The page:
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American League East Preview: Toronto Blue Jays

What’s up with the Blue Jays?

MLB: Spring Training-Philadelphia Phillies at Toronto Blue Jays Kim Klement-USA TODAY Sports

Over the next few days, as we continue to get ready for the start of the regular season (the crowd goes wild), we are going to take a look at the rest of the American League East. We’ll look at what’s changed with each team, what’s stayed the same, and some best- and worst-case scenarios. We’ll be going in reverse order of last year’s standings, and today we’re looking at the Toronto Blue Jays.

What’s Changed

Like the Orioles, the Blue Jays didn’t have any major headline-grabbing additions to their roster, but they did shore up a few areas of need with relatively minor moves. Perhaps the biggest move came in a trade with the Cardinals in which Toronto acquired outfielder Randal Grichuk in exchange for Conor Greene and Dominic Leone. Grichuk doesn’t get on base much, but he regularly hits the ball hard and a move to Toronto’s park could help his overall numbers. He’s expected to be their starting right fielder. In a separate trade, the Blue Jays also acquired Yangervis Solarte to help solidify their infield depth. The accomplished that same thing by signing Aledmys Diaz, another former Cardinal. Solarte is projected to play a super utility role and Diaz should get plenty of time at shortstop with Troy Tulowitzki’s injury history. Elsewhere in the outfield, they signed Curtis Granderson to form a platoon in left field with Steve Pearce. Granderson isn’t the player he once was, but he can still contribute on the field and is a great clubhouse presence. On the pitching side, Toronto added to the end of their rotation by signing Jaime Garcia and made a number of bullpen moves led by the signing of former Cardinals closer Seung-hwan Oh. Oh is expected to compete for the eighth inning role behind Roberto Osuna along with Ryan Tepera. The Blue Jays also added veteran righties Tyler Clippard and John Axford on minor-league deals and both have a good shot at making the Opening Day roster.

MLB: Toronto Blue Jays at Boston Red Sox Bob DeChiara-USA TODAY Sports

While they made all of those additions, the Blue Jays didn’t really lose a ton. The best player they lost was likely Leone, mentioned above, as he’s an underrated late-inning reliever. They also lost Jose Bautista, who clearly isn’t the hitter he was just a couple years ago but is still a big part of Toronto baseball. The Blue Jays also lost minor pieces like Darwin Barney, Miguel Montero, Michael Saunders and Brett Anderson.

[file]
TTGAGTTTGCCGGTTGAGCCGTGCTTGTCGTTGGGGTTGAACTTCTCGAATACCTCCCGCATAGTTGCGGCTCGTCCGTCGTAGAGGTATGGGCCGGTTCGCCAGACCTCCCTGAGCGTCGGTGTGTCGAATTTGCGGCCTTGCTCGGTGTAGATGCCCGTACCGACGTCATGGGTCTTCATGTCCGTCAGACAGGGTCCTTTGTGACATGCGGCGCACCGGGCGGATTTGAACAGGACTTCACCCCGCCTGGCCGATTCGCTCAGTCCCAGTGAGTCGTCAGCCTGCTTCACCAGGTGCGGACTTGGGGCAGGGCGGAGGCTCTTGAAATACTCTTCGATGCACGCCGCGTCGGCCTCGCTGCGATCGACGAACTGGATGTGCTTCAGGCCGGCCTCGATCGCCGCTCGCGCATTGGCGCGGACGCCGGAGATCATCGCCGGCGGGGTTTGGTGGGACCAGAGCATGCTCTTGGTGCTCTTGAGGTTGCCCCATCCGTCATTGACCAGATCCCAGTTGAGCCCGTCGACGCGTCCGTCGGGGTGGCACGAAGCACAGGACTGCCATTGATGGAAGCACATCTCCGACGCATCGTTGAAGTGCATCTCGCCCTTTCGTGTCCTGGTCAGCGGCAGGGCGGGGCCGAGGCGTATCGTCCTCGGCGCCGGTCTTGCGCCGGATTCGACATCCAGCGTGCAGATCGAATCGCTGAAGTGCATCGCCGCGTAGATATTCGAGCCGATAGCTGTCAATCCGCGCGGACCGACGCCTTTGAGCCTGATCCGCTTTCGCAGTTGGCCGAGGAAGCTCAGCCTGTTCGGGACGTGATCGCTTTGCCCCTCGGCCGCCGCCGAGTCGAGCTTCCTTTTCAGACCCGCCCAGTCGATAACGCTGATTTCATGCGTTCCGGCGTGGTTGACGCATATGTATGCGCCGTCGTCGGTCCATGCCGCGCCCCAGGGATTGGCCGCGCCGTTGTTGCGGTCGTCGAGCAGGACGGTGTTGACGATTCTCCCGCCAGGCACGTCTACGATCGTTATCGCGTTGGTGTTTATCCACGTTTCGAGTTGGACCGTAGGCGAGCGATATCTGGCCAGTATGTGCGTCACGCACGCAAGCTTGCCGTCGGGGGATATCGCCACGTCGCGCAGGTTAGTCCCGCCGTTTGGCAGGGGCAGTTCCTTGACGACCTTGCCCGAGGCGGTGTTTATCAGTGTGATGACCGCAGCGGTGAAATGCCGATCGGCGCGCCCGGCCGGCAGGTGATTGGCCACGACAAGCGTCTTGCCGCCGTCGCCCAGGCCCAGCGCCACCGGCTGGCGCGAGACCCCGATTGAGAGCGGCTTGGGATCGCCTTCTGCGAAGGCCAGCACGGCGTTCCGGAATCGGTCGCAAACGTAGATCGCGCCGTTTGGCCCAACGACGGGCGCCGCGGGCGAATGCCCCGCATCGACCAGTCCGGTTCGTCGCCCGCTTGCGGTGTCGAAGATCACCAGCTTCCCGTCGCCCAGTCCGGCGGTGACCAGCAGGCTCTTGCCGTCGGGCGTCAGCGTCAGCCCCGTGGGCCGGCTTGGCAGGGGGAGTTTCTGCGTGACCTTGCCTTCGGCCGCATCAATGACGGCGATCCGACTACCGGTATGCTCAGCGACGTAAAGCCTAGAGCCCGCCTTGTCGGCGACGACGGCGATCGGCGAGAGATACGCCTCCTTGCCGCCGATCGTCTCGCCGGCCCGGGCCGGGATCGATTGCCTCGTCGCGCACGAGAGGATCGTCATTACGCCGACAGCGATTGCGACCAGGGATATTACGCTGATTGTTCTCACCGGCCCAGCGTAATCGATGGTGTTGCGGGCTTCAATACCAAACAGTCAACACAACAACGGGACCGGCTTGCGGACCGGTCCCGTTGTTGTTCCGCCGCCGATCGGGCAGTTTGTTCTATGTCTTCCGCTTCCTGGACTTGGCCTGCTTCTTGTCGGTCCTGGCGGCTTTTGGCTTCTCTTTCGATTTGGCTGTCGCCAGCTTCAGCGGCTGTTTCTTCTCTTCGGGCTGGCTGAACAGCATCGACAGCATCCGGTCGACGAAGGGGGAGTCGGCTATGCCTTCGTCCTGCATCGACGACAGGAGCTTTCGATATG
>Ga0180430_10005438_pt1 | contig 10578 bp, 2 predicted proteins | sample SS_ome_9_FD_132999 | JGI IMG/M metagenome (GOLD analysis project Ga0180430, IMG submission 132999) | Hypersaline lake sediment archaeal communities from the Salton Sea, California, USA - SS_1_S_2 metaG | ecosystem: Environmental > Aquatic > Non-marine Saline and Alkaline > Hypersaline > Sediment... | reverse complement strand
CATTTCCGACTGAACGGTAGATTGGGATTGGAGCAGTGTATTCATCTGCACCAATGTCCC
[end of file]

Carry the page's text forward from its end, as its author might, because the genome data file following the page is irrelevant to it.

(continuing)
What’s stayed the same

Amid all of those moves, the Blue Jays roster still has the same feel as it has for the last couple of years. They still have Josh Donaldson, who like Manny Machado on the Orioles was part of some trade rumors this winter as he heads for his final season before free agency. The star third baseman seems like a better bet to possibly re-up with his current team, though, and he remains one of the very best hitters in baseball. The rest of the lineup around him isn’t terribly scary, though there is some upside. Devon Travis is back at second base looking to stay healthy for a full season. Justin Smoak is looking to build off his breakout 2017 and Kendrys Morales is looking to....well, be Kendrys Morales. Russel Martin remains behind the plate as well, though he’s been on a steep decline the last couple of seasons. Kevin Pillar will be back in center field as one of the best defensive outfielders in the game.

The Blue Jays look their best in the rotation, though that’s not a group without some question marks of their own. He won’t be making the start on Opening Day, but Marcus Stroman is back as the Blue Jays top pitcher, and he’s followed by a couple of flyball/weak contact-oriented arms in J.A. Happ and Marco Estrada. Aaron Sanchez is the wildcard here as he looks to return from injury and pick up where he left off in 2016. In the bullpen, Toronto has one of the most underrated relievers in baseball closing games for them in Osuna, but the depth behind him lacks an impact arm. Ryan Tepera, Aaron Loup and Danny Barnes are their other returning relievers.

Best-Case scenario

Stroman continues to progress forward as one of the better young arms in the game, and Sanchez shows that he is still the very good starter he was two years ago, giving the Blue Jays a strong 1-2 punch. Happ, Estrada and Garcia give them average-to-above-average performances all year to round out the rotation. Oh looks like his old self behind Osuna to give them a late-inning punch, and Donaldson and Smoak lead the offense to do just enough to get a wildcard berth.

Worst-Case scenario

The rotation suffers through some injuries, which is not at all out of the question given Toronto’s crop of starters. Osuna is great, but no one else in the bullpen gives him any help whatsoever. Smoak regresses, Travis can’t take the next step and Grichuk’s inability to get on base overshadows his hard contact. They falter out of the gate, can’t agree to an extension with Donaldson and trade their star third baseman at the deadline to attempt an on-the-fly rebuild.

Overall Thoughts

I think the Blue Jays are my pretty clear pick to finish third in the division, though that may say more about the teams behind them than Toronto’s roster. That being said, there is a lot to like here. Donaldson is obviously a superstar, and I’m a believer in both Travis and Smoak. As I’ve made clear, I also really love Osuna and think the Blue Jays rotation is being slept on as a solid and deep group 1-5. I don’t think they’ll make the postseason, but I expect them to at least hang around .500 all year.